Chronicle of Amorous Accidents – Andrzej Wajda
Chronicle of Amorous Accidents is a 1985 film by Andrzej Wajda, based on Tadeusz Konwicki’s novel. Its plot, which takes place in the spring and summer of 1939 and tells the story of a passionate love which brings together two high school graduates right before the outbreak of the war, gave Wajda a chance to revisit the world which he remembered from his own youth.
The film’s protagonist, Witek (Piotr Wawrzyńczak), senior high school student, wishes to attend university after his exams and become a doctor. The studious and disciplined boy, however, stops thinking about his education as soon as he meets Alina (Paulina Młynarska), a middle-school girl. Even though the pious and superstitious mother of the boy (Krystyna Zachwatowicz) defends her teenage son from stepping on the wrong path, and Alina’s father (Leonard Pietraszak), a strict colonel, fires salt bullets at his daughter’s admirer, it seems that nothing can keep the lovers apart. The teenagers are, however, completely unaware that Europe will soon be taken over by war, and that their idyllic, romantic world is doomed to be short-lived…
The protagonists go through romantic obsessions and make mutual plans, as if they lived outside of history: they have no idea what is about to happen. The plot of the Chronicle takes place in the Vilnius area, a magical and multicultural region, home to people of different nationalities and religions. Witek is friends with a German pastor’s son Engel (Dariusz Dobkowski), who contemptuously refers to his non-Polish-speaking father (Tadeusz Łomnicki) as a ‘hakatist,’ and with the Orthodox Lowa (Jarosław Gruda), whose unfulfilled drive makes him hyperactive and overzealous. The protagonists have their first erotic experiences with two thirty-something sisters, Cecylia (Joanna Szczepkowska) and Olimpia (Gabriela Kownacka), who suffer from a constant ill temper and spend most of their time flirting with the young boys, listening to records, and indulging in decadent suicide fantasies. At times, however, the mythical space-time of the film is interrupted by history, which surfaces for instance when soldiers can be seen in the background. Wajda subtly but clearly signals that their relaxed, carefree life is about to end.
Chronicle of Amorous Accidents begins with a quote from Pan Tadeusz:
there is but one region in which there is a crumb of happiness for a Pole: the land of his childhood! That land will ever remain holy and pure as first love…
Wajda idealises the Vilnius region, but to accuse the film of historical falsification would be a misunderstanding, as the director gives numerous hints that we are dealing with a subjective world. First of all, it is the world of the author of the book and screenplay, Tadeusz Konwicki, who spent his youth in Lithuania and described his own experiences. Wajda came up with the excellent idea of casting the writer in the bit part of the Stranger, which was key to understanding the movie. The mysterious man, wearing contemporary clothes and listening to metal music (!) visits Witek as if he was a ghost and tells him the future. There is no doubt that the world presented in Chronicle is a land of memory in which Konwicki’s character is looking for his identity.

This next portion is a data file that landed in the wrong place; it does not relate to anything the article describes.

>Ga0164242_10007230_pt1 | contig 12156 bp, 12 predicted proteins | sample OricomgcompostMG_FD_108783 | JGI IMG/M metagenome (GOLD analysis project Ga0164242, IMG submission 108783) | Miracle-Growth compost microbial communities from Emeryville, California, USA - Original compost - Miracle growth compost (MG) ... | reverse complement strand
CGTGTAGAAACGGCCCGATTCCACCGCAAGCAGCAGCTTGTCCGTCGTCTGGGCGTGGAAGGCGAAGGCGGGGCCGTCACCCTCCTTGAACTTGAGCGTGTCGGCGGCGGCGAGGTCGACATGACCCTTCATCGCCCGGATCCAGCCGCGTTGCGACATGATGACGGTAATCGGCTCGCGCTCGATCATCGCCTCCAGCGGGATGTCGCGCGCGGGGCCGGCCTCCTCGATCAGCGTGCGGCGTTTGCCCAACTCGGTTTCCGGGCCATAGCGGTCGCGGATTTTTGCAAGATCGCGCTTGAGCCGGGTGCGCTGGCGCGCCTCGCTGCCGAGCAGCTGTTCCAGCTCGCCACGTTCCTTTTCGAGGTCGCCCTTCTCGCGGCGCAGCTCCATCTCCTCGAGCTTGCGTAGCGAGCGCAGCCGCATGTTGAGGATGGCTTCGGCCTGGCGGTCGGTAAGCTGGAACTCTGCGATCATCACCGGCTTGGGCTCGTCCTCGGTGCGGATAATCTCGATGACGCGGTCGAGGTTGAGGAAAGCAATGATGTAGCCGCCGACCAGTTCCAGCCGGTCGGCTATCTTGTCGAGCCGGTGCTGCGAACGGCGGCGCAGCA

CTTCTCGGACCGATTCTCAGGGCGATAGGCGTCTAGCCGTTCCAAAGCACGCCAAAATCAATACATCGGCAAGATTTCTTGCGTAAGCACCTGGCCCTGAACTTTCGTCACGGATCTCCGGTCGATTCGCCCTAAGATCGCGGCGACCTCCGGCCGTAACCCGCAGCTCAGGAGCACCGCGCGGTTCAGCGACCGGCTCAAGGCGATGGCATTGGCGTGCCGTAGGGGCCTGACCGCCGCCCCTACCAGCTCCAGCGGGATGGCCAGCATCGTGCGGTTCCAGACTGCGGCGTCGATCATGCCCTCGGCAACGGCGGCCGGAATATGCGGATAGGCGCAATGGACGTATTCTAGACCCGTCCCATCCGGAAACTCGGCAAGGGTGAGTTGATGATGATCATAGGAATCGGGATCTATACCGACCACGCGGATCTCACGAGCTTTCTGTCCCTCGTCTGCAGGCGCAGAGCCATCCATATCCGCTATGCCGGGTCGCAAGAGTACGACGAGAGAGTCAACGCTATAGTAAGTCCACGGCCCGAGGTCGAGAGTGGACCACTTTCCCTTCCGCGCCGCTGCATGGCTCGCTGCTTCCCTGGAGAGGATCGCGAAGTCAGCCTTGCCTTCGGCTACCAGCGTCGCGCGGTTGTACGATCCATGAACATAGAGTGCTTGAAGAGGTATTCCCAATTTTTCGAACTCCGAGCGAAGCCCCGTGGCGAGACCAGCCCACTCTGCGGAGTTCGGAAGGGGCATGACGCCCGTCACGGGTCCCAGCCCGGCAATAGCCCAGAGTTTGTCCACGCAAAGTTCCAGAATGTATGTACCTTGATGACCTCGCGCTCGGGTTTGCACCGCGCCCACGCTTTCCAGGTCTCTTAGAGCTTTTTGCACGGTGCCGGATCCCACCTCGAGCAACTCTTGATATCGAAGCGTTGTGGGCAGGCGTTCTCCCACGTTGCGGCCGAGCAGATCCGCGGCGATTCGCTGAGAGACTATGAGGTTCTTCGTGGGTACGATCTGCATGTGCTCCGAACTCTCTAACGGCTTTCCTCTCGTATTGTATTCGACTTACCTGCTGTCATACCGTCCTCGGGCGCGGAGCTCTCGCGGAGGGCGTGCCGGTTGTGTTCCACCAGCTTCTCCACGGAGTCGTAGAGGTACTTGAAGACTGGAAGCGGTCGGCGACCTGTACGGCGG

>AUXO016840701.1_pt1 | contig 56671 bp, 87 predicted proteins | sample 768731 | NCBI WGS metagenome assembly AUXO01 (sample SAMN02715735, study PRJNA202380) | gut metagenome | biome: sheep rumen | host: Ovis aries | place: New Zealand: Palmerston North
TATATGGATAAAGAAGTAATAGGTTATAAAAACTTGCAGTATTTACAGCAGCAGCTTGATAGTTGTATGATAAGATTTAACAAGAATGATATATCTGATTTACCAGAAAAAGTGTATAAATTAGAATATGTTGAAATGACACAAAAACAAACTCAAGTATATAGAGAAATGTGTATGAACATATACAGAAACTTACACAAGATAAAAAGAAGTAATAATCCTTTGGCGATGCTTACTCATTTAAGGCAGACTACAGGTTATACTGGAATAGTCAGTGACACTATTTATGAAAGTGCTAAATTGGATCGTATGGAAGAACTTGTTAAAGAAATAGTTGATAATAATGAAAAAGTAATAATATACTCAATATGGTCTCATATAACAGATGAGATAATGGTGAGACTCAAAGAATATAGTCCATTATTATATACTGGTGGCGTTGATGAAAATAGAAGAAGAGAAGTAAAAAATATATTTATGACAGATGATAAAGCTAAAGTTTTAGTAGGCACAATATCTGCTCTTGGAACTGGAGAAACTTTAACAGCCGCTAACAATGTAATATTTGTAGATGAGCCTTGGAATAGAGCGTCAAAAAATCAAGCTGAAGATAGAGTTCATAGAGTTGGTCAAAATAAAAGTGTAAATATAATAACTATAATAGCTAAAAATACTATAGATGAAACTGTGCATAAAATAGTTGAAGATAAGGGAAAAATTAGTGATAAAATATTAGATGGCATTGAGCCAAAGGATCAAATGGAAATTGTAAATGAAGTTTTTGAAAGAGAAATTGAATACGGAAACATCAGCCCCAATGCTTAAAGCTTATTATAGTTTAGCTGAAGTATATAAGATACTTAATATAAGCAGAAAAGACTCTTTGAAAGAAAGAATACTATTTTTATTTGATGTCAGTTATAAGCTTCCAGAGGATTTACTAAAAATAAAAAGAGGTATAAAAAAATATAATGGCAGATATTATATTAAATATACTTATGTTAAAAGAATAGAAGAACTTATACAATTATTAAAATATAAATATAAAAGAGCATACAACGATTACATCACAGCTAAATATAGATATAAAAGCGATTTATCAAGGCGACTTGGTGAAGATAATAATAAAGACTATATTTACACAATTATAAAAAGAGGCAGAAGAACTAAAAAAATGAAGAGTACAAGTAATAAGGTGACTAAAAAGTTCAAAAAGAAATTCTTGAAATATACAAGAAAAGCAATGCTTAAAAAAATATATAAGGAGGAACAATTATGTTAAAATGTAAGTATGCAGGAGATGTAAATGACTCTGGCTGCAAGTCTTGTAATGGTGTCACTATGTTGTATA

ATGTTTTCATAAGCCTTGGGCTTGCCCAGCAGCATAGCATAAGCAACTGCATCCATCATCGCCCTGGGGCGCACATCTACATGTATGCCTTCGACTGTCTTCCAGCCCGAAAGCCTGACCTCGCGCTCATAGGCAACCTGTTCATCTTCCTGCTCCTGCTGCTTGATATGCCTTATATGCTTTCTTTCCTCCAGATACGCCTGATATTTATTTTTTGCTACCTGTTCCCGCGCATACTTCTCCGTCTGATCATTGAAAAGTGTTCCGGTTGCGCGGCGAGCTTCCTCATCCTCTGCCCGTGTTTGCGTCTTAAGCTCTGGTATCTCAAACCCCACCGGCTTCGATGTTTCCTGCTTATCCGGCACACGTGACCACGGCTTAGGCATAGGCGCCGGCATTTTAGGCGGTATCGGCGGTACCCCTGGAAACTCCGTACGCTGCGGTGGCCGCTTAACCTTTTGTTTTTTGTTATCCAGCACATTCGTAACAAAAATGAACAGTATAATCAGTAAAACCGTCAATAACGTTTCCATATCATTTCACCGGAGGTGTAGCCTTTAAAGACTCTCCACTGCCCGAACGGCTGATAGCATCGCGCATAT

Second of all, it is also ‘the land of childhood’ of Andrzej Wajda, who did not in fact grow up in Lithuania, but in Suwałki, but had similar experiences. In his adaptation of Chronicle of Amorous Accidents, the director had the opportunity to visualise one of his own childhood memories – exercises in chivalry. It is not a coincidence that the photograph of Witek’s dead father in fact shows… Second Lieutenant Jakub Wajda, the father of the director.
In Chronicle of Amorous Accidents, Wajda and Konwicki create a mythical land in which they search for their own roots. The authors do not pretend to copy the real world. The surrealism of the space is emphasised by Edward Kłosiński’s photography, slightly dimmed and filled with bright, almost white light – which adds an oneiric feel to the story. Just like in the majority of the works from this director, the mythical world is from the very start infected by death and decay, and threatened by history and reality. The contrast between the idyllic life and the awareness of the upcoming disaster adds melancholy to this plot and makes Chronicle of Amorous Accidents perhaps the most beautiful Polish film about the pre-war period.
Chronicle of Amorous Accidents (original title: Kronika wypadków miłosnych), Poland 1985. Directed by Andrzej Wajda. Screenplay: Tadeusz Konwicki. Cinematography: Edward Kłosiński. Scenography: Janusz Sosnowski, Barbara Nowak. Music: Wojciech Kilar. Cast: Piotr Wawrzyńczak (Witek), Paulina Młynarska (Alina), Krystyna Zachwatowicz (Witek’s mother), Jarosław Gruda (Lowa), Dariusz Dobkowski (Engel), Joanna Szczepkowska (Cecylia), Gabriela Kownacka (Olimpia), Leonard Pietraszak (Nałęcz, Alina’s father), Tadeusz Łomnicki (Pastor Baum), Bernadetta Machała (Greta), Tadeusz Konwicki (the Stranger). Produced by Perspektywa Film Group. Colour, 114 mins.Robert Birkholc